The Belgian Congo has a controversial and violent history. In 1960, the delusion of a “managed” decolonization (that would have left all substantial power in the hands of the white settlers) was quickly shattered by increasingly violent conflicts. A large part of the white population had to be evacuated in a hurry while colonialism quickly disappeared from the metropole public discourse. For long time the memories of the settlers remained confined to their private lives, while their public image, albeit minimal, preserved a positive, civilizing, interpretation of their historical role. The situation changed radically at the end of the ’90s, when a wave of controversies challenged such positive view. While previously the private memories of the settlers had been complex and sometimes critical, many settlers —and their associations —reacted to these controversies claiming a heightened public role. They even tried to write their own “authentic” history of Belgian colonialism.

Beyond the “Trauma”: Legitimization and Revenge of the “Anciens du Congo” (Belgian Congo 1908–1960)

Rosario Giordano
2020

Abstract

The Belgian Congo has a controversial and violent history. In 1960, the delusion of a “managed” decolonization (that would have left all substantial power in the hands of the white settlers) was quickly shattered by increasingly violent conflicts. A large part of the white population had to be evacuated in a hurry while colonialism quickly disappeared from the metropole public discourse. For long time the memories of the settlers remained confined to their private lives, while their public image, albeit minimal, preserved a positive, civilizing, interpretation of their historical role. The situation changed radically at the end of the ’90s, when a wave of controversies challenged such positive view. While previously the private memories of the settlers had been complex and sometimes critical, many settlers —and their associations —reacted to these controversies claiming a heightened public role. They even tried to write their own “authentic” history of Belgian colonialism.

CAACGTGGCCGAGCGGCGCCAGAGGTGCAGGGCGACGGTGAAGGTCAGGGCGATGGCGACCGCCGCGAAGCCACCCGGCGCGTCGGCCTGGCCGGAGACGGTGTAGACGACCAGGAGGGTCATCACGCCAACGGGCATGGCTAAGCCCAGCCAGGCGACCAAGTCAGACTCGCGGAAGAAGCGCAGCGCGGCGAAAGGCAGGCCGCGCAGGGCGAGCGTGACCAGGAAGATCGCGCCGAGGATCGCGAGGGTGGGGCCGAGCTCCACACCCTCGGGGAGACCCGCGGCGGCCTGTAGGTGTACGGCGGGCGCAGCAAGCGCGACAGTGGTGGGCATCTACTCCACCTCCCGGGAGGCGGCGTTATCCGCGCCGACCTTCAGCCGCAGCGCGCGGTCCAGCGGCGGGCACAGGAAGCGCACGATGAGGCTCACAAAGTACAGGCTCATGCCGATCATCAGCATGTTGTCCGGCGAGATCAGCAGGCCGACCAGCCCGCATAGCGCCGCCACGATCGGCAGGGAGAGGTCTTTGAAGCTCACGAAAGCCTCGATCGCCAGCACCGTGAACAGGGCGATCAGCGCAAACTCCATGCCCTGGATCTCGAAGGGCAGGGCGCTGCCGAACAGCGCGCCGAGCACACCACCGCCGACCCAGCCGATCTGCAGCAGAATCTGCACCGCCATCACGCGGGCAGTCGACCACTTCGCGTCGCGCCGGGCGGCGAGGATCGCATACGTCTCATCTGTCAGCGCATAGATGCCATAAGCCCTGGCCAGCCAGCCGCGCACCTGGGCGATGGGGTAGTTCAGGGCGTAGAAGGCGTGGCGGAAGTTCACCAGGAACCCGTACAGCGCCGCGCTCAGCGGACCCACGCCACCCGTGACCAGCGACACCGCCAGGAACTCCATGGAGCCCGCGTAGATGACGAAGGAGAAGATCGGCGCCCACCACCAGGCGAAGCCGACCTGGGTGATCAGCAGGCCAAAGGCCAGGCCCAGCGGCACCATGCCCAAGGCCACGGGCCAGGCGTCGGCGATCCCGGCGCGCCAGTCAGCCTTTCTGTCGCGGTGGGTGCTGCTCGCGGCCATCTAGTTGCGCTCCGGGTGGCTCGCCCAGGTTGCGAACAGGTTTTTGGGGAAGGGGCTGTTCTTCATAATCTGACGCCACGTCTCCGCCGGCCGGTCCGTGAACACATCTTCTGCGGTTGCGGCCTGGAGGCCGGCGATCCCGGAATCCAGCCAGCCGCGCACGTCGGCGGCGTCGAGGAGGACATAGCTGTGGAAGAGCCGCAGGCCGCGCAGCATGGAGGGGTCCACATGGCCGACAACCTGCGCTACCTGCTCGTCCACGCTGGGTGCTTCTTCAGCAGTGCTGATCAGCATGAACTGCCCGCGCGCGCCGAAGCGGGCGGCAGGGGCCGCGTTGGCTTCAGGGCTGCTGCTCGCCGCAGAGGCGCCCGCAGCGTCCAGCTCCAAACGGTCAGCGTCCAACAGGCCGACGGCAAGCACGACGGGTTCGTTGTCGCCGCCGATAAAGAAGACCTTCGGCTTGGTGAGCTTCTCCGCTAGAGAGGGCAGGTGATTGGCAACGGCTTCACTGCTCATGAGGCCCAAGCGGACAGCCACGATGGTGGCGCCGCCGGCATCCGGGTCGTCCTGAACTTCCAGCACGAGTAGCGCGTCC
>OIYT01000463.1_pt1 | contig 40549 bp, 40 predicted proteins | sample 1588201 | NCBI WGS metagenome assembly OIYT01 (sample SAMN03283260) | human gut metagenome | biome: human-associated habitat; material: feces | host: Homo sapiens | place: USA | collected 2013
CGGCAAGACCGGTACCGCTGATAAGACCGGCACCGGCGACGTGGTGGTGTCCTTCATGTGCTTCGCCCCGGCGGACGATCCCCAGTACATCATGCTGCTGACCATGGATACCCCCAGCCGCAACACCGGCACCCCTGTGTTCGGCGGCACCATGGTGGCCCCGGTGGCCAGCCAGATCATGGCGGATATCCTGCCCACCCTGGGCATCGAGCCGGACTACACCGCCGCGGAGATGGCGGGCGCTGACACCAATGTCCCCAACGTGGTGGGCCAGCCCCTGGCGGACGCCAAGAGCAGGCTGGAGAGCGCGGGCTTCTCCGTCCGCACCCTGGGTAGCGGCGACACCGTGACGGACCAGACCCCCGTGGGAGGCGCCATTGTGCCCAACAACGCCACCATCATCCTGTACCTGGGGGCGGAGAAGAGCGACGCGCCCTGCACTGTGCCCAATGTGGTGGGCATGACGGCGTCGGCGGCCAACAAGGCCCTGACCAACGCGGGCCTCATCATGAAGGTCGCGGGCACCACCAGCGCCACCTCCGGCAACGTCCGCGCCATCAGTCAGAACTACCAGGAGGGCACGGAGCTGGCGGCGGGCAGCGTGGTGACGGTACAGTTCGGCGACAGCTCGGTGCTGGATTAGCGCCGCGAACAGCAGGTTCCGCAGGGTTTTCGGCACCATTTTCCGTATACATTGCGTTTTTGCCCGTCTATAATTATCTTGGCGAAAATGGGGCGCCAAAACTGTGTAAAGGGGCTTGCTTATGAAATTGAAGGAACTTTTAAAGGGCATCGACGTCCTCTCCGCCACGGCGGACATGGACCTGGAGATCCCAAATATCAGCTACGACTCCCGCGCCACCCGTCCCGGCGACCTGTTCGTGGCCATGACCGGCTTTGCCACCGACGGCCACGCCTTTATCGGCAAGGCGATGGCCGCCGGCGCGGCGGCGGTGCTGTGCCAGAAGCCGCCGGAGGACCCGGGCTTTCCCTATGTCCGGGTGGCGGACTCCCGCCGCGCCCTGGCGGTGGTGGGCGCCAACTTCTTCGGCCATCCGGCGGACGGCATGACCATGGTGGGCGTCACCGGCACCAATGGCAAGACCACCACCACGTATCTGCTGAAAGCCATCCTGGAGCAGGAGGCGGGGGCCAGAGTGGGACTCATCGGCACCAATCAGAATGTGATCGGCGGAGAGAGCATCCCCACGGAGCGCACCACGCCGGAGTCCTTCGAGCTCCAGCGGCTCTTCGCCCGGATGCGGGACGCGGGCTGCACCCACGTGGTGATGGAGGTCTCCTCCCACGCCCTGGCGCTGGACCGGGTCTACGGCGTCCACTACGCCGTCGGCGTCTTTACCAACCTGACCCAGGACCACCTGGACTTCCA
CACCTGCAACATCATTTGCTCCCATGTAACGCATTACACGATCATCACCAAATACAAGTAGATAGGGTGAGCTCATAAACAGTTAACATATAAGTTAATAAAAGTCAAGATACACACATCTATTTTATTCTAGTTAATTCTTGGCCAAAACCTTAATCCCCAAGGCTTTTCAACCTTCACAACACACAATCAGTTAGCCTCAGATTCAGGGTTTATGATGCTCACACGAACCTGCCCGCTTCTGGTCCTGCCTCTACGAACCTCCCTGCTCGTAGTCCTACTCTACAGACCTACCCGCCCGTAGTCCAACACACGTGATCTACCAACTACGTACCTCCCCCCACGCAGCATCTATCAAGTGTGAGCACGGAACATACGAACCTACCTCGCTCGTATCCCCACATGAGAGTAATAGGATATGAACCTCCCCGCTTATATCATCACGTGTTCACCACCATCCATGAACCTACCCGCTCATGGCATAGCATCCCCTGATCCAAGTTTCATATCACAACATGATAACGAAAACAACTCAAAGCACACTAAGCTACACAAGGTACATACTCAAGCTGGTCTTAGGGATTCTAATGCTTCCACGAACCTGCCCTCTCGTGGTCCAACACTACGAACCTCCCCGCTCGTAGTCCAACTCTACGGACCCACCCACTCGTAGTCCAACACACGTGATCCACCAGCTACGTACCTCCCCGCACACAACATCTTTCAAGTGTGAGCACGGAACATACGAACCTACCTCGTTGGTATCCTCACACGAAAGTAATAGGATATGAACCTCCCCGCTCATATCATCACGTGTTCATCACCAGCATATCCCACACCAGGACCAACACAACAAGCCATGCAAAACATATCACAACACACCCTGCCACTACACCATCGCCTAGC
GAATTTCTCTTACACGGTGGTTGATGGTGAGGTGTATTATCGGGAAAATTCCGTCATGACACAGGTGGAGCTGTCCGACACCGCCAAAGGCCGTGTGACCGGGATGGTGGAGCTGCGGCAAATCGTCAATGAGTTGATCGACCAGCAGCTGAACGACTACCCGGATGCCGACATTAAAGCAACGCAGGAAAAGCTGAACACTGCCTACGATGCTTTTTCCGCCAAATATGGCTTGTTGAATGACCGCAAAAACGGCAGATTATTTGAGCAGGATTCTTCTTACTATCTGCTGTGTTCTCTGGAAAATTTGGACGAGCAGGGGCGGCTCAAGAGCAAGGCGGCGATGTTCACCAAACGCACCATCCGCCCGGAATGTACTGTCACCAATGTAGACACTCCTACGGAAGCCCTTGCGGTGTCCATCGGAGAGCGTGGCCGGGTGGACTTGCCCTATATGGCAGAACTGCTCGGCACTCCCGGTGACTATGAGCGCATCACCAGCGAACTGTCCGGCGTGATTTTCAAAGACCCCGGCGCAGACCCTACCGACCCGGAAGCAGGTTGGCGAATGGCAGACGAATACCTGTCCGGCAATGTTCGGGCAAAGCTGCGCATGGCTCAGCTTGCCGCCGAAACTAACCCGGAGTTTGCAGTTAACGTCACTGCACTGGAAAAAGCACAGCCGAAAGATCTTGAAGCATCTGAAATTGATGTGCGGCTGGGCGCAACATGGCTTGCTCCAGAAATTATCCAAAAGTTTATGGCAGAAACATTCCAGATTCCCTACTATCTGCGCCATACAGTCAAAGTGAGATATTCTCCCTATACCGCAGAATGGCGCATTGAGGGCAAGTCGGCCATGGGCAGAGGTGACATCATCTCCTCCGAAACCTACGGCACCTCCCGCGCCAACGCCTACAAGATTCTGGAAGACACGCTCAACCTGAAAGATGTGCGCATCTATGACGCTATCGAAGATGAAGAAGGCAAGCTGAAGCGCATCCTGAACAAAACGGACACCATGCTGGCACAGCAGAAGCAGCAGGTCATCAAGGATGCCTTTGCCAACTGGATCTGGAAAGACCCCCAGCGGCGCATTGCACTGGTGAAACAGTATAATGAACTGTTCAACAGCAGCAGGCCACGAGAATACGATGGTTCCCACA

978-3-030-27024-7
de-colonization
European empire
collective memory
collective consciousness
cultural trauma
colonial returnees
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Utilizza questo identificativo per citare o creare un link a questo documento: https://hdl.handle.net/20.500.11770/311144
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